My friend Sam Brink, on staff with the American Baptist Church, and his son Andrew are conducting a survey of pastors’ kids who are LGBT. If you qualify for that, please take a few minutes to complete their survey.
Last night, I was at a public conversation between two evangelicals (more on that soon). After the the dialogue, there there was a private gathering for the interlocuters and some others, with a table of finger food and a few bottles of wine.
The evangelical leaders didn’t drink any wine. One looked at the wine in my hand and made a comment to the effect of, “Looks good; wish I could have some.” I took that as a challenge and spent the rest of the evening trying to ply him with wine or get him to join us at the Town Hall Brewery afterwards. He didn’t bite, nor did the supporters of his ministry who surrounded him.
At one point I exclaimed, “You know, you can love Jesus and drink wine!” to which he chuckled uncomfortably. He then told me a story about a very famous evangelical leader who sent the organization’s custodian to the store to buy his wine.
I didn’t grow up in cultural evangelicalism, nor in pietism, so I can’t quite say that I understand from an insider’s perspective. However, I’ve been told about it. The pietistic behavior among evangelicals is an attempt to maintain “holiness,” as exhorted in biblical passages like,
DENVER — More and more Americans are spending their Sundays at megachurches, enormous churches with congregations numbering in the thousands. Despite the size of these churches, members don’t get lost in the crowd, new research finds.
In fact, a new study of 12 representative megachurches spread across the country finds that the size of these churches is a major part of their appeal. Members report that the experience of worshiping with thousands is intoxicating, the researchers find.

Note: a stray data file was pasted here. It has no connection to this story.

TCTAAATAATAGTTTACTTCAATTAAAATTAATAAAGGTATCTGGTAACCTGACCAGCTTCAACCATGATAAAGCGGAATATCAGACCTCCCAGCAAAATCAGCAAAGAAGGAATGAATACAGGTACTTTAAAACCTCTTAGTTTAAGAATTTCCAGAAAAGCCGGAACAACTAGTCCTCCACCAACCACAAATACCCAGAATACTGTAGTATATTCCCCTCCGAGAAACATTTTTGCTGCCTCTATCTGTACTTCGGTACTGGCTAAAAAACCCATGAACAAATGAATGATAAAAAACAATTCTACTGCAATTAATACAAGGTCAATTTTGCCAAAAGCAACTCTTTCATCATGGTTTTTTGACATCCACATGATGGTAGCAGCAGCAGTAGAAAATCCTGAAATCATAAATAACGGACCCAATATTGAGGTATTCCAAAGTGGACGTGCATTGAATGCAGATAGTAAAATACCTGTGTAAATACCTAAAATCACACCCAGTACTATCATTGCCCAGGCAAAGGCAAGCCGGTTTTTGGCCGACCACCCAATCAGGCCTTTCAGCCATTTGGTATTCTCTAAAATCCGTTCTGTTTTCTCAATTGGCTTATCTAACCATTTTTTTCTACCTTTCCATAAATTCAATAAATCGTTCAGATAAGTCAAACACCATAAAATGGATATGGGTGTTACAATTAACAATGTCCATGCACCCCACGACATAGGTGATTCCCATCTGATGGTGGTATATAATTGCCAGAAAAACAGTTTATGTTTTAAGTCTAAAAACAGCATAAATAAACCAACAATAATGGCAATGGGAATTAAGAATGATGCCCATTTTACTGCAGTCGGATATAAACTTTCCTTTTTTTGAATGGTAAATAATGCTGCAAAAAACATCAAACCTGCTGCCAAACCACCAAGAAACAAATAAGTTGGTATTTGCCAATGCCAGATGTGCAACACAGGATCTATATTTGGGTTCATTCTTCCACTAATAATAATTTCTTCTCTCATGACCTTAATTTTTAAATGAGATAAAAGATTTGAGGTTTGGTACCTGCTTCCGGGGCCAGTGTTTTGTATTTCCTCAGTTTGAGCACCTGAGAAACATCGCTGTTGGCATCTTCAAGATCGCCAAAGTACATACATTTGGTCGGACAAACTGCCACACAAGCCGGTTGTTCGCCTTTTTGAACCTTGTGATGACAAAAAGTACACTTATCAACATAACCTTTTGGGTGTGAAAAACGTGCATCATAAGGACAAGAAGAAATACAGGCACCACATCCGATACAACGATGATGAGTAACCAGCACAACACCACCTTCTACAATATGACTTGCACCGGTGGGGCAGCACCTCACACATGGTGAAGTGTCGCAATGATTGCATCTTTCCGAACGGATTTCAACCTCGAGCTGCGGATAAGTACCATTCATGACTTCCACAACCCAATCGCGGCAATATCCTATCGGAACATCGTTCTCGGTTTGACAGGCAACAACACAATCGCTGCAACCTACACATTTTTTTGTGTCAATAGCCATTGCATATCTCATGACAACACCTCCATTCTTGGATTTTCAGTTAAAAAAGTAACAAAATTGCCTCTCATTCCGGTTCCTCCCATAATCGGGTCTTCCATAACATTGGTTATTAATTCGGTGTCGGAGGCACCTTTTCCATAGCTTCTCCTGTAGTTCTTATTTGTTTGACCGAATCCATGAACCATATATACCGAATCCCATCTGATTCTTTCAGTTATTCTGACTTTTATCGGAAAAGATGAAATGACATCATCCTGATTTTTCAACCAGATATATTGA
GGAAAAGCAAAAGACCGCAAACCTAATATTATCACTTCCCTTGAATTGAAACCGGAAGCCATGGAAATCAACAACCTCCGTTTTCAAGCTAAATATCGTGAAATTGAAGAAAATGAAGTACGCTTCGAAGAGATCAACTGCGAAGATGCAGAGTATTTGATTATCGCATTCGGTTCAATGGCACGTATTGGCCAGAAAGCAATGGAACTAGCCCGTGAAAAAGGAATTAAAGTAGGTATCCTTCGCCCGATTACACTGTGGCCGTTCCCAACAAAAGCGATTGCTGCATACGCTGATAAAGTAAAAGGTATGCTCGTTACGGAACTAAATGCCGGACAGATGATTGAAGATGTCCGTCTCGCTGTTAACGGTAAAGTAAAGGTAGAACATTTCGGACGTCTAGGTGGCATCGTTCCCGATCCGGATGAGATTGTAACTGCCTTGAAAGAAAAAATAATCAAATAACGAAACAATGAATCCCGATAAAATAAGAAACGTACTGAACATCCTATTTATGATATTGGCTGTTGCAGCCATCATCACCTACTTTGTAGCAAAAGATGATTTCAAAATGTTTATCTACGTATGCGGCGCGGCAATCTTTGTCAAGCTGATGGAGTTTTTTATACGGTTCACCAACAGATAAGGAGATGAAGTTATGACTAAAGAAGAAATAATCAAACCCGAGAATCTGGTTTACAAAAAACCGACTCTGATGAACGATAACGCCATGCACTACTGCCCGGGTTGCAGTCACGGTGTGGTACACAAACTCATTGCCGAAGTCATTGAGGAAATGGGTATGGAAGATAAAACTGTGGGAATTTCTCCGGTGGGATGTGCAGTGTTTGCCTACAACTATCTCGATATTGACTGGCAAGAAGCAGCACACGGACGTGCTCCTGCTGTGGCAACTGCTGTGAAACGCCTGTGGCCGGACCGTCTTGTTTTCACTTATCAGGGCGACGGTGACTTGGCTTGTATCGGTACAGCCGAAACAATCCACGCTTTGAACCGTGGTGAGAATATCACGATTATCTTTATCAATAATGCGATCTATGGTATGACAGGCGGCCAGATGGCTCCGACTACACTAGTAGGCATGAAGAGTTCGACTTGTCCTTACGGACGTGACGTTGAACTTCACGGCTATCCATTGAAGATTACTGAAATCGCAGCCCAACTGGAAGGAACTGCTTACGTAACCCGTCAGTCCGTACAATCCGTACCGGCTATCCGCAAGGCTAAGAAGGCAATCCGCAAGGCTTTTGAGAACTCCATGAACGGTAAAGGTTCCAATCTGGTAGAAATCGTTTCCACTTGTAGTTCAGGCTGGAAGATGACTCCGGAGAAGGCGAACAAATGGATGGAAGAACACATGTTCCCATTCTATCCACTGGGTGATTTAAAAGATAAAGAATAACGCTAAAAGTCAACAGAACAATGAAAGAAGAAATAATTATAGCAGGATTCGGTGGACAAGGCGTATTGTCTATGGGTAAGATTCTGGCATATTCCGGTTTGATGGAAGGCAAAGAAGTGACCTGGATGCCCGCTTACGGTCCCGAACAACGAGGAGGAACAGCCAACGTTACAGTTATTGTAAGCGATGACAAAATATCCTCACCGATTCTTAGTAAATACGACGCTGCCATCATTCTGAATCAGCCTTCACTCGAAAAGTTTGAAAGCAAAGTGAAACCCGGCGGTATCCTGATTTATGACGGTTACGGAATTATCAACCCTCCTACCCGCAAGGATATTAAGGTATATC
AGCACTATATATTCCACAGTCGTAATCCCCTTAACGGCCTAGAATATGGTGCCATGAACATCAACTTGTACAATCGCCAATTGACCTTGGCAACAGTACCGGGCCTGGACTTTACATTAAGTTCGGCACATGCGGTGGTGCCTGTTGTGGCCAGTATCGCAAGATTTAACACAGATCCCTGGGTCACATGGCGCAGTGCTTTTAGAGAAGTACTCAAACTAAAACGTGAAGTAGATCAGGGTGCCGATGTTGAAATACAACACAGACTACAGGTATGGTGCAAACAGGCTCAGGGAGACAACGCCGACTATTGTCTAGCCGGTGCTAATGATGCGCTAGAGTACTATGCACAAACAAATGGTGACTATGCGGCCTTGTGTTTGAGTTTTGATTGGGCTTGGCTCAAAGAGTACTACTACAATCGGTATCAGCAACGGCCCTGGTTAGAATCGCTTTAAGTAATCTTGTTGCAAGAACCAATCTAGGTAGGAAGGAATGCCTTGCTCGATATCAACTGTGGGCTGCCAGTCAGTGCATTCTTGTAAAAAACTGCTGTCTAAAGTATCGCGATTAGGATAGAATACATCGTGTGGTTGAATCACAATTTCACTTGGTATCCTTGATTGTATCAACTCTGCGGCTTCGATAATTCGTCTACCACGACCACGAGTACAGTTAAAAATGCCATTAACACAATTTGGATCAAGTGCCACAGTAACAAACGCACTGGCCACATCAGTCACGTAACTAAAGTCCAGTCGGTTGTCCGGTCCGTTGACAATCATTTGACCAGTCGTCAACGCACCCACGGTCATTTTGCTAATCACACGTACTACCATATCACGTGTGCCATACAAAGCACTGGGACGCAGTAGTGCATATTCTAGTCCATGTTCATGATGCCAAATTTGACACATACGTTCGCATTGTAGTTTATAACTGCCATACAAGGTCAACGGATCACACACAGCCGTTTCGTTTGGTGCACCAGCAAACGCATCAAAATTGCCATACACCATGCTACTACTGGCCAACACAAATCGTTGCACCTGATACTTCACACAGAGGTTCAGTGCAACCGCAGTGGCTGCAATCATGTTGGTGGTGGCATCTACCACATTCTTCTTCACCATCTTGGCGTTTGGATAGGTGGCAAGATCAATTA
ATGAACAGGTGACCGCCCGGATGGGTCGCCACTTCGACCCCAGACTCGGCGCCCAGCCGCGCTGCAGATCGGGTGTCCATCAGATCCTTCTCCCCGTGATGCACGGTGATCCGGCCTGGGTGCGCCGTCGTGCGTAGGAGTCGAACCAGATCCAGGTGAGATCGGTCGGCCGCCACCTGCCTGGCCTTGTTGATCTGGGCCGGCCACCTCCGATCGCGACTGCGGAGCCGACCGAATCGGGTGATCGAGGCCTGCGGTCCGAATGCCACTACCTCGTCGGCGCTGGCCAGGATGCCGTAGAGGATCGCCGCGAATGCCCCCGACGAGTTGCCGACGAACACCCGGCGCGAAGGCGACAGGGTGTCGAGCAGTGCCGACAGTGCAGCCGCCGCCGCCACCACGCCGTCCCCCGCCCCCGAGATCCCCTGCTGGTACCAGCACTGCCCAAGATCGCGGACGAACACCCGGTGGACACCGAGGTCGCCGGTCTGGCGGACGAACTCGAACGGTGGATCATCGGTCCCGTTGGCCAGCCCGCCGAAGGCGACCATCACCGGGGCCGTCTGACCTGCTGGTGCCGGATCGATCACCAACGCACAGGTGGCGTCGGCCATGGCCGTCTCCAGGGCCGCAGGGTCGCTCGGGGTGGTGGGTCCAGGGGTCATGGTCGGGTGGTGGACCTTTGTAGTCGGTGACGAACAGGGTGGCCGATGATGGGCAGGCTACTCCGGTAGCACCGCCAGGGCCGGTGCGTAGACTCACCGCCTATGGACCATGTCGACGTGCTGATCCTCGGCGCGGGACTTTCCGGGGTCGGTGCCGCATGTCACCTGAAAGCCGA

“It’s an addicting experience, it’s so large, it’s so huge,” said study researcher Katie Corcoran, a graduate student in sociology at the University of Washington. “One respondent said you can look up to the balcony and see the Holy Spirit go over the crowd like a wave in a football game.”
In my most recentposts about Sri Lanka, and in an OpEd in Saturday’s StarTribune, I’ve been reflecting on how Christians, when we’re in the minority, seem to act better. Now, it was just one experience in one country, but it was striking.
Today, the 11th anniversary of the 9/11 attacks on the U.S., is a good day to reflect on how we deal with those of other religions. Was 9/11 a religious attack? At least in part it was. Religious extremists, to be sure, but religious nonetheless. (And there are extremists in Christianity, too.)
On the occasion of this anniversary, there is a new book that I think will help many Christians think through how they maintain their Christian identity — even uniqueness — in an increasingly pluralistic world.